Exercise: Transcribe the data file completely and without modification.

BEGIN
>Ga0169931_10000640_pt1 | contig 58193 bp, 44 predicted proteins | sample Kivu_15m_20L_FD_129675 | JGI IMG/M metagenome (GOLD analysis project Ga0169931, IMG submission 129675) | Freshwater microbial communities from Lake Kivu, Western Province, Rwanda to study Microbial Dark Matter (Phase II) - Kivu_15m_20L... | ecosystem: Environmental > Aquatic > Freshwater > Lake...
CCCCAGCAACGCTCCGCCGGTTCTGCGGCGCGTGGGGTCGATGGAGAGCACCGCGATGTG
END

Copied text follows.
>Ga0169931_10000640_pt1 | contig 58193 bp, 44 predicted proteins | sample Kivu_15m_20L_FD_129675 | JGI IMG/M metagenome (GOLD analysis project Ga0169931, IMG submission 129675) | Freshwater microbial communities from Lake Kivu, Western Province, Rwanda to study Microbial Dark Matter (Phase II) - Kivu_15m_20L... | ecosystem: Environmental > Aquatic > Freshwater > Lake...
CCCCAGCAACGCTCCGCCGGTTCTGCGGCGCGTGGGGTCGATGGAGAGCACCGCGATGTG